Listening Passage Preview is a simple academic intervention that targets reading fluency. This intervention involves an accomplished reader reading a passage out loud while a struggling reader follows along silently. After a few minutes the roles are switched and the struggling reader reads out loud while the accomplished reader follows along silently and provides feedback when necessary.
Procedures for Listening Passage Preview:
- 1. The accomplished reader (e.g., teacher, parent, tutor, older sibling) sits with the student in a calm environment free of major distractions.
- 2. Position the book or text so that both readers can easily view the material. In some cases it may be easier to have two copies of the passage.
- 3. Tell the struggling reader, “Now we are going to read together. Each time, I will read first, while you follow along silently in the book. Then you read the same part out loud.”
- 4. The accomplished reader reads aloud for approximately 2 minutes while the student reads along silently. It may be helpful for the student if the accomplished reader tracks his/her location on the page with an index finger.
- 5. Once time is up, stop reading and tell the student “Now it is your turn to read. If you come to a word that you do not know, I will help you with it.”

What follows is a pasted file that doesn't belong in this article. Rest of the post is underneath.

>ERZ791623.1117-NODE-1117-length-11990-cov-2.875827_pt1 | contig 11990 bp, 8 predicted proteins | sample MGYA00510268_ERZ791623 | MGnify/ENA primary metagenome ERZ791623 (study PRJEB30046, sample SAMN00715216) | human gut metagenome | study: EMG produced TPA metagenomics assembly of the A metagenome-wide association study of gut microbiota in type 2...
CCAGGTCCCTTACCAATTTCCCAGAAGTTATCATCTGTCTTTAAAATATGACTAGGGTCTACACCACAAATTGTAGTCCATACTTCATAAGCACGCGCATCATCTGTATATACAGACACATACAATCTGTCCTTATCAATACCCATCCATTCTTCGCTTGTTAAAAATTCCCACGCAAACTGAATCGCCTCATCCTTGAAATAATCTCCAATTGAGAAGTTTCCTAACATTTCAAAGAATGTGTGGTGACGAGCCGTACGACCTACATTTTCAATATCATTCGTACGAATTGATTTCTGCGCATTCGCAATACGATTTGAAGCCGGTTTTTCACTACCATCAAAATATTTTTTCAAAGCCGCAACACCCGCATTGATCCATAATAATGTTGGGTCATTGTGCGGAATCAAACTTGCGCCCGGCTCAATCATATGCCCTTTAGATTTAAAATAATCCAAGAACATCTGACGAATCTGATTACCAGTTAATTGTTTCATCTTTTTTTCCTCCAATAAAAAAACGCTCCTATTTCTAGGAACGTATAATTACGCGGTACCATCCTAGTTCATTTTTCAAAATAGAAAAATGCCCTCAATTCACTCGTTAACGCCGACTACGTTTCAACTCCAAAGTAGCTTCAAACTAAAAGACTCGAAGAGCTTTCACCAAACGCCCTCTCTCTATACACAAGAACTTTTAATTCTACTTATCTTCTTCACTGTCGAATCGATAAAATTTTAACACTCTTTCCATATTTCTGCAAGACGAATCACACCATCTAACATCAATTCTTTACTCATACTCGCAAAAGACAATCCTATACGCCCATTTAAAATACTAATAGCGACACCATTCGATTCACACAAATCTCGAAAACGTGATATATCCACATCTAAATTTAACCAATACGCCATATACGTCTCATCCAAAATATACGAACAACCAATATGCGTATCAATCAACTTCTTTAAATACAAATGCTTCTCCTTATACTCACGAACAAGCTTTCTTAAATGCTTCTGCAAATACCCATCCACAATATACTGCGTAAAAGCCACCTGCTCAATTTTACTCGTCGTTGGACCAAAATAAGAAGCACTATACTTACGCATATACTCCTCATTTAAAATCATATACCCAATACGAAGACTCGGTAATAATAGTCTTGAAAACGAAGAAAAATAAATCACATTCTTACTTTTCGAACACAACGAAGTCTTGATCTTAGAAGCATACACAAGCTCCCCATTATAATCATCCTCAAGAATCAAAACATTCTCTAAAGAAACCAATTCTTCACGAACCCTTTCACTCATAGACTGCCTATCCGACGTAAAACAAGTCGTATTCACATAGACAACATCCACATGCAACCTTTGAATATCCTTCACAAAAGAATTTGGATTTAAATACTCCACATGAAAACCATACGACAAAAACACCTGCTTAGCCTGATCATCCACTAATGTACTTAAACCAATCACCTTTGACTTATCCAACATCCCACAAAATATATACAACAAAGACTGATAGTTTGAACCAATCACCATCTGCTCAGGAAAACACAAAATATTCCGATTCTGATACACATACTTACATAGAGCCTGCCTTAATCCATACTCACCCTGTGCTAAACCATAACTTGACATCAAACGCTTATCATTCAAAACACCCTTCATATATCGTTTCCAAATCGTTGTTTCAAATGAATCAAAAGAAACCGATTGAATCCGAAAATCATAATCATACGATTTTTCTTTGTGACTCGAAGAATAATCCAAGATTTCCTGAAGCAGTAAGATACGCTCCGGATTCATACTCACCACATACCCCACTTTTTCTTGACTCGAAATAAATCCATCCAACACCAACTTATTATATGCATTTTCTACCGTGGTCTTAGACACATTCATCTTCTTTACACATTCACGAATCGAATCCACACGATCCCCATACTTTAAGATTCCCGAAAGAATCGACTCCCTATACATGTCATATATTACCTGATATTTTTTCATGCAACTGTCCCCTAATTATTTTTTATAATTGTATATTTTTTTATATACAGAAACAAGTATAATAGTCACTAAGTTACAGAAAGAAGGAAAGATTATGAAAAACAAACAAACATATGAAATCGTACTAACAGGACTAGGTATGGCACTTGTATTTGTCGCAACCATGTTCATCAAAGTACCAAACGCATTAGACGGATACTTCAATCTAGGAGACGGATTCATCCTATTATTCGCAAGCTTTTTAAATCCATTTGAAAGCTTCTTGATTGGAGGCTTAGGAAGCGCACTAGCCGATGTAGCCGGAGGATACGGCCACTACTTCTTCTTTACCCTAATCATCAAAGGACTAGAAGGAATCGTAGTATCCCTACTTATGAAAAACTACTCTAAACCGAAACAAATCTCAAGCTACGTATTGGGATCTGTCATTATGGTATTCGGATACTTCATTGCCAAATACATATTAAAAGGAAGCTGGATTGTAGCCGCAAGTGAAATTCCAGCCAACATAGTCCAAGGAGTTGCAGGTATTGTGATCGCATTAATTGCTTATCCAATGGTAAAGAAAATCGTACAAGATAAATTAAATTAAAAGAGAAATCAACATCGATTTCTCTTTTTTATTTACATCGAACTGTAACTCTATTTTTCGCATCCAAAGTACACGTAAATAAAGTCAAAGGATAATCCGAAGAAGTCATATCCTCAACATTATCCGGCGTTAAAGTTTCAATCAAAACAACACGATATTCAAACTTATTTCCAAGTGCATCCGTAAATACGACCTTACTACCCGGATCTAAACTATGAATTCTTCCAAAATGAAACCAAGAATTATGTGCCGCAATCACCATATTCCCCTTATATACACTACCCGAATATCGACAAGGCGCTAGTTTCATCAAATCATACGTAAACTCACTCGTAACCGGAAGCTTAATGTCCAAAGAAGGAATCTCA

- 6. If the student misreads a word or hesitates 5 seconds correct the error and have the student continue reading the passage.
- 7. Repeat steps 3-6 until the passage is completed.
- During the story you can emphasize reading comprehension by periodically asking the student comprehension questions (e.g., who, what, when, where, how, why). In addition, encourage the student to become engaged in the story. For example, a good comprehension question that involves the reader would be, “Who is your favorite character so far? Why?”
Before reading a passage in front of a group, allow the student to read it several times using the Listening Passage Preview intervention. This may help build the student’s reading fluency and confidence in his/her ability to read the passage.
Rose, T. L., & Sherry, L. (1984). Relative effects of two previewing procedures on LD adolescents’ oral reading performance. Learning Disabilities Quarterly, 7, 39-44.
Swain, K.D., Leader-Jannsen, E.M, & Conley, P. (2013). Effects or repeated reading and listening passage preview on oral reading fluency. Reading Improvement, 50(1), 12-18.
Van Bon, W. H. J., Boksebeld, L. M., Font Freide, T. A. M., & Van den Hurk, J. M. (1991). A comparison of three methods of reading-while-listening. Journal of Learning Disabilities, 24, 471-476